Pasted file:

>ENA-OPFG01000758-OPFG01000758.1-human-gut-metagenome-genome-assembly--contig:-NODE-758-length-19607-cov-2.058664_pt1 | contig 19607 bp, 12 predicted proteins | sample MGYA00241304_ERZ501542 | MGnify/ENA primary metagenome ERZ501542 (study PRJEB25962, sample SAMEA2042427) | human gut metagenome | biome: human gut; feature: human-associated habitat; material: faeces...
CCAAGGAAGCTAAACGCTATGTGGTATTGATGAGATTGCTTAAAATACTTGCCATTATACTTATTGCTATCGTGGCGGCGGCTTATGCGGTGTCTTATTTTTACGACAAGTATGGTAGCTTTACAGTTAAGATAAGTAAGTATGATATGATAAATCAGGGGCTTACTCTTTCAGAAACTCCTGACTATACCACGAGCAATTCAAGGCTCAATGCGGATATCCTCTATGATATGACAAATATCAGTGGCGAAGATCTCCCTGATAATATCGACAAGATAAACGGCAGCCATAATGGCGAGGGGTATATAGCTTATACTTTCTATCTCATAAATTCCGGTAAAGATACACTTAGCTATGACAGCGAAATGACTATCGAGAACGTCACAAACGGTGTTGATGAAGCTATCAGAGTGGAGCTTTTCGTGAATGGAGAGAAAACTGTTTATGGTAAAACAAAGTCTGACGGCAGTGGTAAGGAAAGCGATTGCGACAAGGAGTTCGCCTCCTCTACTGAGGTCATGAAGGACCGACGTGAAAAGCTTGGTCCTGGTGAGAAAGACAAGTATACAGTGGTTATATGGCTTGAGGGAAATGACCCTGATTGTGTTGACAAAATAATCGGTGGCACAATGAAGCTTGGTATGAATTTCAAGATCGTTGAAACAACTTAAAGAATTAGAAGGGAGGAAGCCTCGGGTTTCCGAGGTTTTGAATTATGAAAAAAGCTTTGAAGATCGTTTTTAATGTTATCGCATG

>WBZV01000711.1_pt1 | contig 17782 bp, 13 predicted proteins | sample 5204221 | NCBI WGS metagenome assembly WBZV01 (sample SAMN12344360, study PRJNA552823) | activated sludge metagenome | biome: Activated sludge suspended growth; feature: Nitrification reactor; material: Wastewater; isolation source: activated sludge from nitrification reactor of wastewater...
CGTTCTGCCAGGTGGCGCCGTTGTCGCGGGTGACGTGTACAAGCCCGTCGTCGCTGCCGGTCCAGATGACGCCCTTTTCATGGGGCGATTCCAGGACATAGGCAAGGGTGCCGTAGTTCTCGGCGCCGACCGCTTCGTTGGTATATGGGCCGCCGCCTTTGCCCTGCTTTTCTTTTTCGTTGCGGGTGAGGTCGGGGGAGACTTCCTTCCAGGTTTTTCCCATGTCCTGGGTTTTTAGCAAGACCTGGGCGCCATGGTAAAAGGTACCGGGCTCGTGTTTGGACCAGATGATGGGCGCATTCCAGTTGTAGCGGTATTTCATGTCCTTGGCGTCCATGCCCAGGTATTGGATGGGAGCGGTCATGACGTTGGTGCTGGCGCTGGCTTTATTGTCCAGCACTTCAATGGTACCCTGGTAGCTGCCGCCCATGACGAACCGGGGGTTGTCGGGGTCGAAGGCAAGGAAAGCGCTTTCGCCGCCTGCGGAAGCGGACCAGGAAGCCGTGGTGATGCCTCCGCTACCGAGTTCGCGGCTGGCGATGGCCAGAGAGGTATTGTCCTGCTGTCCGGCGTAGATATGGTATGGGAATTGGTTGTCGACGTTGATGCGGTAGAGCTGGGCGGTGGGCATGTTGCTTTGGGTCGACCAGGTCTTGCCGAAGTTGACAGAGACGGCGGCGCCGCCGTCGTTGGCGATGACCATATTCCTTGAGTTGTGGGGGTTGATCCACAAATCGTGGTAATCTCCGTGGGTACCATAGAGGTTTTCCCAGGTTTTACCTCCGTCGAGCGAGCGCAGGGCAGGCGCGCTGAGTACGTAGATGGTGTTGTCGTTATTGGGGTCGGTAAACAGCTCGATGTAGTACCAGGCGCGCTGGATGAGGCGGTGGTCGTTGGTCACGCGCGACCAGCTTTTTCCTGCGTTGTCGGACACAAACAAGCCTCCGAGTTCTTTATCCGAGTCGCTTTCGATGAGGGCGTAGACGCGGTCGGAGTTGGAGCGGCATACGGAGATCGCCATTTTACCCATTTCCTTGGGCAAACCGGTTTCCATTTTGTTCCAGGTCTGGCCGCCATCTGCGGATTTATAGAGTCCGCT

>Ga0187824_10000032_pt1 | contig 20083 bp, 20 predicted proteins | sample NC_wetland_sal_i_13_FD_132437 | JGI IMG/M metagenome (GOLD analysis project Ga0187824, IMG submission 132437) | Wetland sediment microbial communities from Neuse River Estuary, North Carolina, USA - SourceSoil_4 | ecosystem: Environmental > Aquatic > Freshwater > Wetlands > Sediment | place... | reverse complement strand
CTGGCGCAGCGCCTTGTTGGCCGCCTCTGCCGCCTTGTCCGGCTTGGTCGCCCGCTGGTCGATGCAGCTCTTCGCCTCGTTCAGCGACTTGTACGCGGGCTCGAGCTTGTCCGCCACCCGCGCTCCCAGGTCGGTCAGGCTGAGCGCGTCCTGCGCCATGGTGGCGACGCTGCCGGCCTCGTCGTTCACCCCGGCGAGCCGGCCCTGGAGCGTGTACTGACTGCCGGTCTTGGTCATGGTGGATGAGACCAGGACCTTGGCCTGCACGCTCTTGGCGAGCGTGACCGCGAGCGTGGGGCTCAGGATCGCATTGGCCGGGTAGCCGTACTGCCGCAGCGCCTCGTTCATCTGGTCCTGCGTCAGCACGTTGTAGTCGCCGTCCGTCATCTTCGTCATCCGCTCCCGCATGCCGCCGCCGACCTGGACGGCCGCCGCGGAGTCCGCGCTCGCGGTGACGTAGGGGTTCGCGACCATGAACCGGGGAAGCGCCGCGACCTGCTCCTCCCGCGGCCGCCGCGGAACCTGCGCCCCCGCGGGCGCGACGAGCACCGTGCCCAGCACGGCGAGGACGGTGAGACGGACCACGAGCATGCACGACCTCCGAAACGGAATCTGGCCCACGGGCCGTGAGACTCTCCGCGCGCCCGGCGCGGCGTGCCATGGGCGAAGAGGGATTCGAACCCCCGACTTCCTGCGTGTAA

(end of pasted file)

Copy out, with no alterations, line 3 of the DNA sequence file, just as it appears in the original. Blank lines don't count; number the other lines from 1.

>WBZV01000711.1_pt1 | contig 17782 bp, 13 predicted proteins | sample 5204221 | NCBI WGS metagenome assembly WBZV01 (sample SAMN12344360, study PRJNA552823) | activated sludge metagenome | biome: Activated sludge suspended growth; feature: Nitrification reactor; material: Wastewater; isolation source: activated sludge from nitrification reactor of wastewater...